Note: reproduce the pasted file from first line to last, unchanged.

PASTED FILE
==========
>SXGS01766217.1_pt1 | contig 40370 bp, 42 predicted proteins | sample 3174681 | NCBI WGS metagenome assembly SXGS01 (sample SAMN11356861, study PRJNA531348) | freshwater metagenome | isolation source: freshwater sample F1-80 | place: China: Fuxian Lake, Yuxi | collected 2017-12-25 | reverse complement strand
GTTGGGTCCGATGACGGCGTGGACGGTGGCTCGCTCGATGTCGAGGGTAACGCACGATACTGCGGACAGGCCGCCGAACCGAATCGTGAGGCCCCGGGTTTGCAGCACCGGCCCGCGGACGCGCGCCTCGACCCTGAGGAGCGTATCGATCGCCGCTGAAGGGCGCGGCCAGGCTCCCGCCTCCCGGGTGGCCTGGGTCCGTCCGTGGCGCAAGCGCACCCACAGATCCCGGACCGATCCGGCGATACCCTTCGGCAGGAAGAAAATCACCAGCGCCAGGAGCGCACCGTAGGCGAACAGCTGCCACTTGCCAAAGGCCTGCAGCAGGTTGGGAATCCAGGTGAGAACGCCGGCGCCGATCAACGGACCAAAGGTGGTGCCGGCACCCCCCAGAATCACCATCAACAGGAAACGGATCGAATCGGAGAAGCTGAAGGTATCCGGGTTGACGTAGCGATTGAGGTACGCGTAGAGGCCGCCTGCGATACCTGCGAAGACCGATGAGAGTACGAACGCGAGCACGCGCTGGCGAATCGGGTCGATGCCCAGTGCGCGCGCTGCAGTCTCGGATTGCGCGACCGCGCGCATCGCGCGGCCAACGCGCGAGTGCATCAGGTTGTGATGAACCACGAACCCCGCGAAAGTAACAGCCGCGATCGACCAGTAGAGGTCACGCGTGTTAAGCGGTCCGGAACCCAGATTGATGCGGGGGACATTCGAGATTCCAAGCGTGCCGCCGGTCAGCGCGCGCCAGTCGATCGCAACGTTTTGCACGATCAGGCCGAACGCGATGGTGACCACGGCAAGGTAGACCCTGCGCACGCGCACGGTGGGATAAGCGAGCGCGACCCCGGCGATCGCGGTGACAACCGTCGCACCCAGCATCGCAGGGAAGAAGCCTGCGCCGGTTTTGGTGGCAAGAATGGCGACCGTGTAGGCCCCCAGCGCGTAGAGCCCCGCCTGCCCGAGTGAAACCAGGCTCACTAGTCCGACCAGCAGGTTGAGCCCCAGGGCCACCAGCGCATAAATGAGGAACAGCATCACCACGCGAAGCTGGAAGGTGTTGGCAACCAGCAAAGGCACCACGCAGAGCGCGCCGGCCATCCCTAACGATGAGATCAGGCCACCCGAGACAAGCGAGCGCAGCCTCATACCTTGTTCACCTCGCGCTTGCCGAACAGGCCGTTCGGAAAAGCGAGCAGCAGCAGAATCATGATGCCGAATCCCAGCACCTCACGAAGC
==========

>SXGS01766217.1_pt1 | contig 40370 bp, 42 predicted proteins | sample 3174681 | NCBI WGS metagenome assembly SXGS01 (sample SAMN11356861, study PRJNA531348) | freshwater metagenome | isolation source: freshwater sample F1-80 | place: China: Fuxian Lake, Yuxi | collected 2017-12-25 | reverse complement strand
GTTGGGTCCGATGACGGCGTGGACGGTGGCTCGCTCGATGTCGAGGGTAACGCACGATACTGCGGACAGGCCGCCGAACCGAATCGTGAGGCCCCGGGTTTGCAGCACCGGCCCGCGGACGCGCGCCTCGACCCTGAGGAGCGTATCGATCGCCGCTGAAGGGCGCGGCCAGGCTCCCGCCTCCCGGGTGGCCTGGGTCCGTCCGTGGCGCAAGCGCACCCACAGATCCCGGACCGATCCGGCGATACCCTTCGGCAGGAAGAAAATCACCAGCGCCAGGAGCGCACCGTAGGCGAACAGCTGCCACTTGCCAAAGGCCTGCAGCAGGTTGGGAATCCAGGTGAGAACGCCGGCGCCGATCAACGGACCAAAGGTGGTGCCGGCACCCCCCAGAATCACCATCAACAGGAAACGGATCGAATCGGAGAAGCTGAAGGTATCCGGGTTGACGTAGCGATTGAGGTACGCGTAGAGGCCGCCTGCGATACCTGCGAAGACCGATGAGAGTACGAACGCGAGCACGCGCTGGCGAATCGGGTCGATGCCCAGTGCGCGCGCTGCAGTCTCGGATTGCGCGACCGCGCGCATCGCGCGGCCAACGCGCGAGTGCATCAGGTTGTGATGAACCACGAACCCCGCGAAAGTAACAGCCGCGATCGACCAGTAGAGGTCACGCGTGTTAAGCGGTCCGGAACCCAGATTGATGCGGGGGACATTCGAGATTCCAAGCGTGCCGCCGGTCAGCGCGCGCCAGTCGATCGCAACGTTTTGCACGATCAGGCCGAACGCGATGGTGACCACGGCAAGGTAGACCCTGCGCACGCGCACGGTGGGATAAGCGAGCGCGACCCCGGCGATCGCGGTGACAACCGTCGCACCCAGCATCGCAGGGAAGAAGCCTGCGCCGGTTTTGGTGGCAAGAATGGCGACCGTGTAGGCCCCCAGCGCGTAGAGCCCCGCCTGCCCGAGTGAAACCAGGCTCACTAGTCCGACCAGCAGGTTGAGCCCCAGGGCCACCAGCGCATAAATGAGGAACAGCATCACCACGCGAAGCTGGAAGGTGTTGGCAACCAGCAAAGGCACCACGCAGAGCGCGCCGGCCATCCCTAACGATGAGATCAGGCCACCCGAGACAAGCGAGCGCAGCCTCATACCTTGTTCACCTCGCGCTTGCCGAACAGGCCGTTCGGAAAAGCGAGCAGCAGCAGAATCATGATGCCGAATCCCAGCACCTCACGAAGC